Southwest Section AAPG Annual Convention

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Carbonate Facies in the Good Field, Borden County, Texas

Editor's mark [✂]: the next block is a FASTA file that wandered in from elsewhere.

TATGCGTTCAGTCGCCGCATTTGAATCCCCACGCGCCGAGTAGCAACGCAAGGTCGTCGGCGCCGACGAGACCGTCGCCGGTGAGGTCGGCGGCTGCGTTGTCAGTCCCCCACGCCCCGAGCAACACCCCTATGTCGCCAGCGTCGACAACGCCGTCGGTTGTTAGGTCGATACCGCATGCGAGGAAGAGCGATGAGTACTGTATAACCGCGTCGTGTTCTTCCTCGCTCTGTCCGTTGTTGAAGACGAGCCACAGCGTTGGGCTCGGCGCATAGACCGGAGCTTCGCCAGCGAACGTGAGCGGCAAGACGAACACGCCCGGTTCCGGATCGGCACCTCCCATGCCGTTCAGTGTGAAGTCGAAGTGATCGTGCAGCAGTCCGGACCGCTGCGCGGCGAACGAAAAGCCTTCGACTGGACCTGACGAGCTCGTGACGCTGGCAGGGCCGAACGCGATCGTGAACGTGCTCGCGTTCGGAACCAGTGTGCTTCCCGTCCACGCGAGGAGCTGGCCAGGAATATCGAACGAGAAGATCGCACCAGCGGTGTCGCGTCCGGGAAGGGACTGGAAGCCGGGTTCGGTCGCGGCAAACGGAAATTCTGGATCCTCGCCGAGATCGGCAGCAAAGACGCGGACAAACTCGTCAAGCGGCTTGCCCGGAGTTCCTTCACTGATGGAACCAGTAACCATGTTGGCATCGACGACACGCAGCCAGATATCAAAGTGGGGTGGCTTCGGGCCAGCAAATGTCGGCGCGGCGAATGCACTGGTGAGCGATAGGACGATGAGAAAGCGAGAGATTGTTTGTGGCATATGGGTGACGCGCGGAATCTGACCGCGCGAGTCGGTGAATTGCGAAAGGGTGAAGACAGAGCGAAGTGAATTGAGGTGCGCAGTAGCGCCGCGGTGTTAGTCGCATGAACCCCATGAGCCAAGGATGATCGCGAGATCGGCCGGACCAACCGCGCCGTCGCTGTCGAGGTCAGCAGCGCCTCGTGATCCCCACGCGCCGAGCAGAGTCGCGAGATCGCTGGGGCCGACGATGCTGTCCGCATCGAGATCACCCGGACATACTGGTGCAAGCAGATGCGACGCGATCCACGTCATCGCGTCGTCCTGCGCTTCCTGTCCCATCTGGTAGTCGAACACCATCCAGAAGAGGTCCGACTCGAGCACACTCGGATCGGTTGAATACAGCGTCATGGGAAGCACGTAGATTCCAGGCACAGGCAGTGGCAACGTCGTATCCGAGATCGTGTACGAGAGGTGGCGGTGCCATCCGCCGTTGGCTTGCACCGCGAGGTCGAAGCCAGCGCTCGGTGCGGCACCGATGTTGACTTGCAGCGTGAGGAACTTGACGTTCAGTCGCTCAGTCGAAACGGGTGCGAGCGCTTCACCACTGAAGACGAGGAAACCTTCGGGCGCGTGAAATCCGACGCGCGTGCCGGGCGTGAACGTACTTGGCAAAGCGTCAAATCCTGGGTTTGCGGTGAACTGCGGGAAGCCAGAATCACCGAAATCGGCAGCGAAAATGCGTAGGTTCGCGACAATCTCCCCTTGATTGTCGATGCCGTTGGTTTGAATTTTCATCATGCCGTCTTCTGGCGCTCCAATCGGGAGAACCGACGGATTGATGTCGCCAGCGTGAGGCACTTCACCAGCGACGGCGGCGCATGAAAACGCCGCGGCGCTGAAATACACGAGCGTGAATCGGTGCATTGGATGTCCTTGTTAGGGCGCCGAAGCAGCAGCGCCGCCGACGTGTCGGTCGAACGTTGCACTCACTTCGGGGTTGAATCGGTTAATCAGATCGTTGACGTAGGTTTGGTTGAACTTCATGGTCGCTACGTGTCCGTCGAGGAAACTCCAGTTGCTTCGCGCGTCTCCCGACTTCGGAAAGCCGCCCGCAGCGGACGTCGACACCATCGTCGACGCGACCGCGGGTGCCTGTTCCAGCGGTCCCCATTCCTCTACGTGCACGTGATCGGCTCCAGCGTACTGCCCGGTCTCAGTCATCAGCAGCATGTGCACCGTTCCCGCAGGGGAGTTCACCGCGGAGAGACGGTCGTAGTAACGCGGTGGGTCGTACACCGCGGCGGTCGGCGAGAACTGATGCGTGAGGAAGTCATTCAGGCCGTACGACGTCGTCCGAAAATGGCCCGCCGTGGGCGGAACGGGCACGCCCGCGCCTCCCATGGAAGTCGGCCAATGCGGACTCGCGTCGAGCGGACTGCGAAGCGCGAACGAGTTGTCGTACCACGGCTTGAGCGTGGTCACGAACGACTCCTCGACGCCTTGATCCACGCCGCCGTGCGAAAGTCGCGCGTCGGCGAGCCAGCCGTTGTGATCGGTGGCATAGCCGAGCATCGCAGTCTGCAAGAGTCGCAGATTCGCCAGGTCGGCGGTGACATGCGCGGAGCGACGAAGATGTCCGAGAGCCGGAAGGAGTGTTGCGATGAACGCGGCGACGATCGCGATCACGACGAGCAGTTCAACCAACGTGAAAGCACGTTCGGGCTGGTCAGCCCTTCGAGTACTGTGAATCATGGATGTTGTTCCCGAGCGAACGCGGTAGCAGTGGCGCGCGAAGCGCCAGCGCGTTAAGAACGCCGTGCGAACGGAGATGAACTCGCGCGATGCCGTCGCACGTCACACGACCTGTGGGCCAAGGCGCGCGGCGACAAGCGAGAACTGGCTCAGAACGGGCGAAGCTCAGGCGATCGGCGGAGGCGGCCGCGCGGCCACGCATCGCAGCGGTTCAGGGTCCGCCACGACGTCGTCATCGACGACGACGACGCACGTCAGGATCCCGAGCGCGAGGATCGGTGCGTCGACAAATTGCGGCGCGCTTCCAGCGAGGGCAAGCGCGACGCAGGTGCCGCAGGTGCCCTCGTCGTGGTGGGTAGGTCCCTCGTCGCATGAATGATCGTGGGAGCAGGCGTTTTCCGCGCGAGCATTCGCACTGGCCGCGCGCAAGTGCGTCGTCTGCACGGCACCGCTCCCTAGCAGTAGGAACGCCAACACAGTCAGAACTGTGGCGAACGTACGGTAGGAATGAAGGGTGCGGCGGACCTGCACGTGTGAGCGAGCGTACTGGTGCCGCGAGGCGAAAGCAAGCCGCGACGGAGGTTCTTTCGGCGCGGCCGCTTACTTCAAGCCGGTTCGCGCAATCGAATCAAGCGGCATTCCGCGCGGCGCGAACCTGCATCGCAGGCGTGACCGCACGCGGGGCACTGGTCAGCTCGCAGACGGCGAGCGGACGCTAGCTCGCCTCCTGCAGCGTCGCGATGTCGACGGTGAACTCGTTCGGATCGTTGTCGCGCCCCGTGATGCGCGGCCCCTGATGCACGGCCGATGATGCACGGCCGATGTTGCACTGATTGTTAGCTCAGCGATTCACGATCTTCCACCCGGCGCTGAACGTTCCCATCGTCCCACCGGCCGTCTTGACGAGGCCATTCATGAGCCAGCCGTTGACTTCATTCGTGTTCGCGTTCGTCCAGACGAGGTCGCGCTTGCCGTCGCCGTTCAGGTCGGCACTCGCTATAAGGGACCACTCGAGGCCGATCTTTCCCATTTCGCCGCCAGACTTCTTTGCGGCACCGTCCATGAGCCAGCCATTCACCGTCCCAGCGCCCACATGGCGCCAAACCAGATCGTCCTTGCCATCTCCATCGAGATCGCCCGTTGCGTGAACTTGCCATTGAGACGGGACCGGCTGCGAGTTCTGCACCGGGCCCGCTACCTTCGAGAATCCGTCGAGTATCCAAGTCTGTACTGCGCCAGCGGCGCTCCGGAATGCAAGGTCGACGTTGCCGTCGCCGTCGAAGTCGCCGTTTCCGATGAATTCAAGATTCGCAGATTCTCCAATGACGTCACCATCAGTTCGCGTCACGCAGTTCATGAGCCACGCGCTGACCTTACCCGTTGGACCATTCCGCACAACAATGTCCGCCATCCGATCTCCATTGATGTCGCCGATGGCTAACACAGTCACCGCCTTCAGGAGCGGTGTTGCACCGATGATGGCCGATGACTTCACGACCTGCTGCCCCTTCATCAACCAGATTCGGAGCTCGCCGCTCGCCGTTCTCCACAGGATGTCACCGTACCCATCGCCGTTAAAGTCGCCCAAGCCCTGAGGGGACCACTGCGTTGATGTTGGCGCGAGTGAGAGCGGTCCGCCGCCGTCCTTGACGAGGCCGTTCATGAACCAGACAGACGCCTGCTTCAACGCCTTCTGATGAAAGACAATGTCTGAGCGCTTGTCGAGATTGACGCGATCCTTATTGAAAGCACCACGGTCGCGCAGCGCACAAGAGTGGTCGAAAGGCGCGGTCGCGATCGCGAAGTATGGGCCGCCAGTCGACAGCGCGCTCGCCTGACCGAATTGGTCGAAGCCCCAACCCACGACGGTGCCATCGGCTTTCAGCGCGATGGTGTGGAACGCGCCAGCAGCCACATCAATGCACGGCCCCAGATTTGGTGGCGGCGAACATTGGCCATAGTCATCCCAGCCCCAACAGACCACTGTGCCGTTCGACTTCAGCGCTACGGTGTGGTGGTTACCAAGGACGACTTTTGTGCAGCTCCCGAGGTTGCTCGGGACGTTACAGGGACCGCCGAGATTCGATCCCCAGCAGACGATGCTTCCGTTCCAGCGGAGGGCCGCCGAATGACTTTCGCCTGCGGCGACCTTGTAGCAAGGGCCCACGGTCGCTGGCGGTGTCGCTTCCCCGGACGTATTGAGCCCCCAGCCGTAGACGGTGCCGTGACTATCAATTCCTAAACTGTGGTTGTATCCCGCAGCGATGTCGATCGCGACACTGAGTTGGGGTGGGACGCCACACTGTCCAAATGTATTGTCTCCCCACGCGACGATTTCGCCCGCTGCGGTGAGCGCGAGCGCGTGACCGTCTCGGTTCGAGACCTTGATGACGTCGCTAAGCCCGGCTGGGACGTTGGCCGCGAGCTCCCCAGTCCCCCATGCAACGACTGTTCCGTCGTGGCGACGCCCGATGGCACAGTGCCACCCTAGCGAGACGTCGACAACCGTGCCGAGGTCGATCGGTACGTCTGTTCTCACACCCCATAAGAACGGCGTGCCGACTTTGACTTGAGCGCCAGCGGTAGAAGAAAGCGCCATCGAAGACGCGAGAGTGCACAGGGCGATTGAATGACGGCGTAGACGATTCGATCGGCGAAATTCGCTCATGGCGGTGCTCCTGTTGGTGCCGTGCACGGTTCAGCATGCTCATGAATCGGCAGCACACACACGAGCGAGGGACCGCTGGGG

3 cores were logged in the Pennsylvanian Strawn to Missourian Canyon-B Good Field bioherm in Borden County, TX. The TJ Good #22, #24, and #27 for analysis of facies distribution, thickness, and lateral variations. It was colonized by non-rigid reef forming organisms including: phylloid-algae, binding algae, and pelmatozoans. The bioherm amalgamated during Midland Basin subsidence and eustatic sea level change. Bioherm growth was followed by repeated subaerial exposure indicated by karst surfaces, breccias, reworked bio-debris, and transported clasts. Facies include: 1) crinoid-bivalve-bryozoan-bioclastic mudstone, 2) crinoid-algal-foraminifer-bioclastic mudstone to wackestone, 3) crinoid-bivalve-fusulinid-foraminifer-bioclastic wackestone with rare mudstone-wackestone lithoclasts, 4) crinoid-bivalve-fusulinid-bryozoan wackestone to mud-dominated packstone, 5) crinoid-bivalve-fusulinid-bryozoan mud-dominated packstone with lithoclasts, 6) crinoid-ooid-bioclastic mud-dominated packstone, 7) crinoid-fusulinid-bivalve-foraminifer-bioclastic mud-to grain-dominated packstone, 8) crinoid-fusulinid-bivalve-ooid bioclastic grain-dominated packstone with rare mudstone-wackestone lithoclasts, 9) crinoid-fusulinid-echinoderm-ooid bioclastic grain-dominated packstone to grainstone, 10) crinoid-fusulinid-bivalve-echinoderm-ooid bioclastic grainstone with rare mud-dominated packstone lithoclasts, 11) algal boundstone, and 12) karst breccia. Porosity types include: fracture, vug, and moldic followed by intergrain, intragrain, intrafossil, and intercrystalline. Calcite cementation is apparent along fractures, between breccia clasts, in vugs, and pores. Reviewing cores to maximize geologic understanding of carbonate bioherm reservoirs, their lithofacies distribution, depositional environment, paleogeography, sea level fluctuations, and porosity and permeability systems provides insight into hydrocarbon emplacement, barriers to flow, and hydrocarbon recovery efficiency. Insight into the exact nature of a carbonate bioherm has implications for geologic modeling and proper well placement for primary, secondary, and tertiary recovery. With numerous carbonate bioherms having already been depleted across the Permian Basin they are excellent candidates for future CO2 EOR recovery or permanent CO2 sequestration. A thorough geologic understanding extracted from cores is essential to the economic success of any CO2 based operation.